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The market for nonwovens in Brazil.

Medical applications represent one of the growing markets for disposable nonwovens in Brazil. Nonwovens are used in a variety of finished medical products, including those listed in Table 1. The medical products can be divided into two principal categories, Surgical and General Care.

In Brazil the major medical market for nonwovens is in the general care area. For surgical applications, special requirements, such as impermeability, are needed; suppliers to the market cannot yet provide these properties

Spunbonded and resin bonded technology are the two primary technologies in the Brazilian medical nonwovens market. Due to the very low price of polypropylene spunbondeds, these materials should overcome resin bondeds in the medical area in the next few years. The carded resin bonded technology uses polyester and rayon fiber. Weights in both technologies range from 20-40 grams sq. meter.

As an overview of the medical market in Brazil, it can be said that is dominated by general care technologies and represented in only two nonwovens technologies - spunbonded and carded resin bonded. Roll good suppliers to the market include Fitesa Nao Tecidos and Nonwoven Kami, which use spunbonded technology, and Fiorella, Matflex, 3M, Johnson & Johnson, M.A.S. and Freudenberg, which utilize resin bonded technology.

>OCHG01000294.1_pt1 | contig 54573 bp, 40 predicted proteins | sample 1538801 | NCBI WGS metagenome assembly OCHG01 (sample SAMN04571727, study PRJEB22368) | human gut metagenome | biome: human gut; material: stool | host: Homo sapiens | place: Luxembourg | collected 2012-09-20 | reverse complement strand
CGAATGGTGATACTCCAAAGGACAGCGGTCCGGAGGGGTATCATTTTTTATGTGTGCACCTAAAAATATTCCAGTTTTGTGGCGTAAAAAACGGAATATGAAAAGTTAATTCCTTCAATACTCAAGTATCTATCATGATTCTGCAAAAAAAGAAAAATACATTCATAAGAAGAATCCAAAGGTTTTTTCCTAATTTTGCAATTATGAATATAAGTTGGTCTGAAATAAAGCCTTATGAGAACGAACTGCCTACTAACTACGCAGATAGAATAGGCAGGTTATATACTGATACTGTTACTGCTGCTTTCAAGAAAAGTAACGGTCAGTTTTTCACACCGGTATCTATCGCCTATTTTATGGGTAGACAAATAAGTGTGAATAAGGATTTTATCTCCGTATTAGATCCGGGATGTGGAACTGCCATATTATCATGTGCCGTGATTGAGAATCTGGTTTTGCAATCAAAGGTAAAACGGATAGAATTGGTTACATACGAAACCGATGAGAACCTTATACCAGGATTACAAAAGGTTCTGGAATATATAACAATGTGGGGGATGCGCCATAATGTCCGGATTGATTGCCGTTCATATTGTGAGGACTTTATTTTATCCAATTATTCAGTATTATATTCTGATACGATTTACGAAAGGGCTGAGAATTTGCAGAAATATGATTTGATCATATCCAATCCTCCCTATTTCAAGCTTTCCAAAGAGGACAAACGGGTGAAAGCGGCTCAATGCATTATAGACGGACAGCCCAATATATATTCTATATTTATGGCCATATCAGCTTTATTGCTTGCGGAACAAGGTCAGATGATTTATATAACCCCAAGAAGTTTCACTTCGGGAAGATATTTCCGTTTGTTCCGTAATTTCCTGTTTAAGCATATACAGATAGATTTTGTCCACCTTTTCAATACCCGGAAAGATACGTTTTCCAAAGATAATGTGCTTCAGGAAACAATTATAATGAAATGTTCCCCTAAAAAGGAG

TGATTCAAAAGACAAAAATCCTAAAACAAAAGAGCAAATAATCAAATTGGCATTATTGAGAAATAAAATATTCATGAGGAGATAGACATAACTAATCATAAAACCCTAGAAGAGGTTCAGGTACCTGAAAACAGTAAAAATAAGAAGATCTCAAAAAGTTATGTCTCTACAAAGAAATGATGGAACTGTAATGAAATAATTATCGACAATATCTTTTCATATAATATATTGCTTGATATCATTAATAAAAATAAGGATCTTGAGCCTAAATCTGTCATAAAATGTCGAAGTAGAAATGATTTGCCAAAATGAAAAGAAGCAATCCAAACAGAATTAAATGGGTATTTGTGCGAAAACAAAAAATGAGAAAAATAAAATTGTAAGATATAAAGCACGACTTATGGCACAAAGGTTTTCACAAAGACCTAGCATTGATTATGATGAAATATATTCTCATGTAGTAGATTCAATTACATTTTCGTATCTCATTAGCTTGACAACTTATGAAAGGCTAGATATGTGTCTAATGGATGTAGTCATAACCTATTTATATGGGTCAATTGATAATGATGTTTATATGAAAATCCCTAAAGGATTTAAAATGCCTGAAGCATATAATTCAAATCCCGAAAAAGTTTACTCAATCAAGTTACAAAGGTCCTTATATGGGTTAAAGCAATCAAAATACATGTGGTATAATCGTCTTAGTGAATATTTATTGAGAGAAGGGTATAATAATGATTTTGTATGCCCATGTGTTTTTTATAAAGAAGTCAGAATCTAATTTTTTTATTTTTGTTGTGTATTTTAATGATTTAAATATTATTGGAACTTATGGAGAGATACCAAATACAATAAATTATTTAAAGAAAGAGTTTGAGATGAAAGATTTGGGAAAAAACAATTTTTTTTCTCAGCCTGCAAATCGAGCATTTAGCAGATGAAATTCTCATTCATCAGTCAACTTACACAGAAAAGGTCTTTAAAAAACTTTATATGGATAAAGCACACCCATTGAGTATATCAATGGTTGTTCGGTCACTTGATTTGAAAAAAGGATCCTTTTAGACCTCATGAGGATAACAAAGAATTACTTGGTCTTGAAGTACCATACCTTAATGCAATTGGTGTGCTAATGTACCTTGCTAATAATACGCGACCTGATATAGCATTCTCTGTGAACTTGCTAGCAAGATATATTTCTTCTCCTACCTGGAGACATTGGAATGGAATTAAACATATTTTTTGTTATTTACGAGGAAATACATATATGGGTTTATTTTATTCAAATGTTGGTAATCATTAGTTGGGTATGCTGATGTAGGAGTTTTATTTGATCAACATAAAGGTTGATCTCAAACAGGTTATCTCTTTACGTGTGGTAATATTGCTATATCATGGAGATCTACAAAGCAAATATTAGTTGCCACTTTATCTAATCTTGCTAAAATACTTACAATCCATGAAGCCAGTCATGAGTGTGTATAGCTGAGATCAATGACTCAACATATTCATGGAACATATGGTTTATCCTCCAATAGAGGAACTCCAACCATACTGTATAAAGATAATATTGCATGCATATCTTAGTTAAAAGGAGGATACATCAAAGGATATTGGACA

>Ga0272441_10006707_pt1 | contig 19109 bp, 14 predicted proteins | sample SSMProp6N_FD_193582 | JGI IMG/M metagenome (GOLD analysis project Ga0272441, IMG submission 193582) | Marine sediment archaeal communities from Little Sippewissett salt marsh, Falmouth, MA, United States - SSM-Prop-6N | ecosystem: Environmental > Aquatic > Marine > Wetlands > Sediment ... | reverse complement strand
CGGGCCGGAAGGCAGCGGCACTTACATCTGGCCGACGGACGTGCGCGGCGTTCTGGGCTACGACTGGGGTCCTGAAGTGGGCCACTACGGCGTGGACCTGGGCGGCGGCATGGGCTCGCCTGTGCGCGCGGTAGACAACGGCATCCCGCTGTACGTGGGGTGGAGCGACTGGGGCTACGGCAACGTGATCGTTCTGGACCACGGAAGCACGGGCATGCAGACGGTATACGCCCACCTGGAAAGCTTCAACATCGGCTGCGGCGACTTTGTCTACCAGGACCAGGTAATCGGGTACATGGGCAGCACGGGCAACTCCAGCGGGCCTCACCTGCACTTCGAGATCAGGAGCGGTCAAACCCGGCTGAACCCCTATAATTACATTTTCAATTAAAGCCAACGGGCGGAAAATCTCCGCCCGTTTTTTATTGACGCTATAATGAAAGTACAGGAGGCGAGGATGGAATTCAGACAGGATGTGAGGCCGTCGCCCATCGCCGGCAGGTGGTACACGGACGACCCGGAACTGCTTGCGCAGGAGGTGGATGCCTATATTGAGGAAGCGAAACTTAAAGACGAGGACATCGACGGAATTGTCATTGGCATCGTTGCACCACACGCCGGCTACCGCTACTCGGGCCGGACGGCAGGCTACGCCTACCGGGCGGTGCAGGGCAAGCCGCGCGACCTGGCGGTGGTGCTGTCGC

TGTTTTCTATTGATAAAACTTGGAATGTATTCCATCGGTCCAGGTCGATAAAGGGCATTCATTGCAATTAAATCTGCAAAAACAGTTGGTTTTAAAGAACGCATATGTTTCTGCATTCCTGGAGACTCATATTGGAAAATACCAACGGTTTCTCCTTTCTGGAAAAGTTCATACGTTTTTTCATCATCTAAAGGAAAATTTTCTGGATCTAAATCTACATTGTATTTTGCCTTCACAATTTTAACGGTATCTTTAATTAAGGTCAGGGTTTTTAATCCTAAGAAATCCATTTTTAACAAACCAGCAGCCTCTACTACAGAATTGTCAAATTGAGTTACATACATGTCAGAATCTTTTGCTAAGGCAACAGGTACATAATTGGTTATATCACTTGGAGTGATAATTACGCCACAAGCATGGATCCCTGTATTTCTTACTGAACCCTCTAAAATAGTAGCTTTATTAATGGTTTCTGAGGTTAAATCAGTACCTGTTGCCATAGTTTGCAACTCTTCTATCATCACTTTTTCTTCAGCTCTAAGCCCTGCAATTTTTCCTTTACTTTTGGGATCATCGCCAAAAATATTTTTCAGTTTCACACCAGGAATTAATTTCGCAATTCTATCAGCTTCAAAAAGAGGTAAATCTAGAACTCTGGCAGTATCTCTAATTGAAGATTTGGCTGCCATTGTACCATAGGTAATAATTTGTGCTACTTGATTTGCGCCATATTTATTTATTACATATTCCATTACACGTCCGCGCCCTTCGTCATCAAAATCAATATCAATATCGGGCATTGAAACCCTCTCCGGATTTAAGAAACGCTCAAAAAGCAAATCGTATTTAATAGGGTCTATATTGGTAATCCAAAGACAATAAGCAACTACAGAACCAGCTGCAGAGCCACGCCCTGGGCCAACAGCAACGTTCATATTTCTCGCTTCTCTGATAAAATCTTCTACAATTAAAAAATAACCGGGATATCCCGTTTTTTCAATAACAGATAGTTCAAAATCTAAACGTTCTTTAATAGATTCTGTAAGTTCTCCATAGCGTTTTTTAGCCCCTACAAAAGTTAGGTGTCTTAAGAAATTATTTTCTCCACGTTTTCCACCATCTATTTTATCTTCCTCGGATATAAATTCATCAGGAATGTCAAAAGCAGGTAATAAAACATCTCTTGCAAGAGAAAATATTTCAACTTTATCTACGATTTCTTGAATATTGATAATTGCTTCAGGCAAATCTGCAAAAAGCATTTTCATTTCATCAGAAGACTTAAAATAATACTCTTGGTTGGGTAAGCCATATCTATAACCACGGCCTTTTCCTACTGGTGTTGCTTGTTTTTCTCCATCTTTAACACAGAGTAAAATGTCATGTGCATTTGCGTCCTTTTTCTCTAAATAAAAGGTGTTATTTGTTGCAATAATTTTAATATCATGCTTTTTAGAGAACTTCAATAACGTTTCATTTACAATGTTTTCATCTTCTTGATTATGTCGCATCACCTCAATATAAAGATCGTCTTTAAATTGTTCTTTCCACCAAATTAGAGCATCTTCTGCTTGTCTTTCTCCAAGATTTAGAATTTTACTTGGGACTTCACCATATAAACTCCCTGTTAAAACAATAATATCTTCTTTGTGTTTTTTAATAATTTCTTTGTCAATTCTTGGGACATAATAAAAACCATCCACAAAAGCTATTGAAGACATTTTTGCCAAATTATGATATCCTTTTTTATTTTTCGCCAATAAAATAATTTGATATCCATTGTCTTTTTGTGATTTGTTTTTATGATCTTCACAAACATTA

The market is also concentrated in the area of converters, including companies such as Fiorella, under the brand name "Celutex," and the above-mentioned Johnson & Johnson.

In Brazil, technologies such as spunlaced, melt blown and spunbonded/melt blown/spunbonded (SMS) composites are not available. Although these technologies have been tested in the past and were approved in market research, high import taxes make the final cost prohibitive.

Material for end uses in the surgical medical market, such as gowns, overwrap, CSR wrap, drapes, mayo stand covers and shoe covers, will be produced in the near future. As a result, fabric volume is expected to increase significantly in the next five years.

The number of nonwoven roll goods suppliers and converters are declining, however, because of the lack of growth in demand that is needed to justify technology investments to offer fabrics and products at lower costs and higher qualities.

To gain share, manufacturers and users will have to be convinced that nonwoven medical products offer better barriers and lower cost and reduce the incidence of hospital-acquired infections when compared with conventional fabrics.

Another positive point will be the integration among nonwoven manufacturers, converters and hospitals to specify and standardize the medical products used in hospitals and nursing homes. A committee supported by the Brazilian nonwovens industry association (ABINT) was recently formed to do this.
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Title Annotation:Latin American Report
Author:Rewald, Freddy Gustavo
Publication:Nonwovens Industry
Date:Nov 1, 1992
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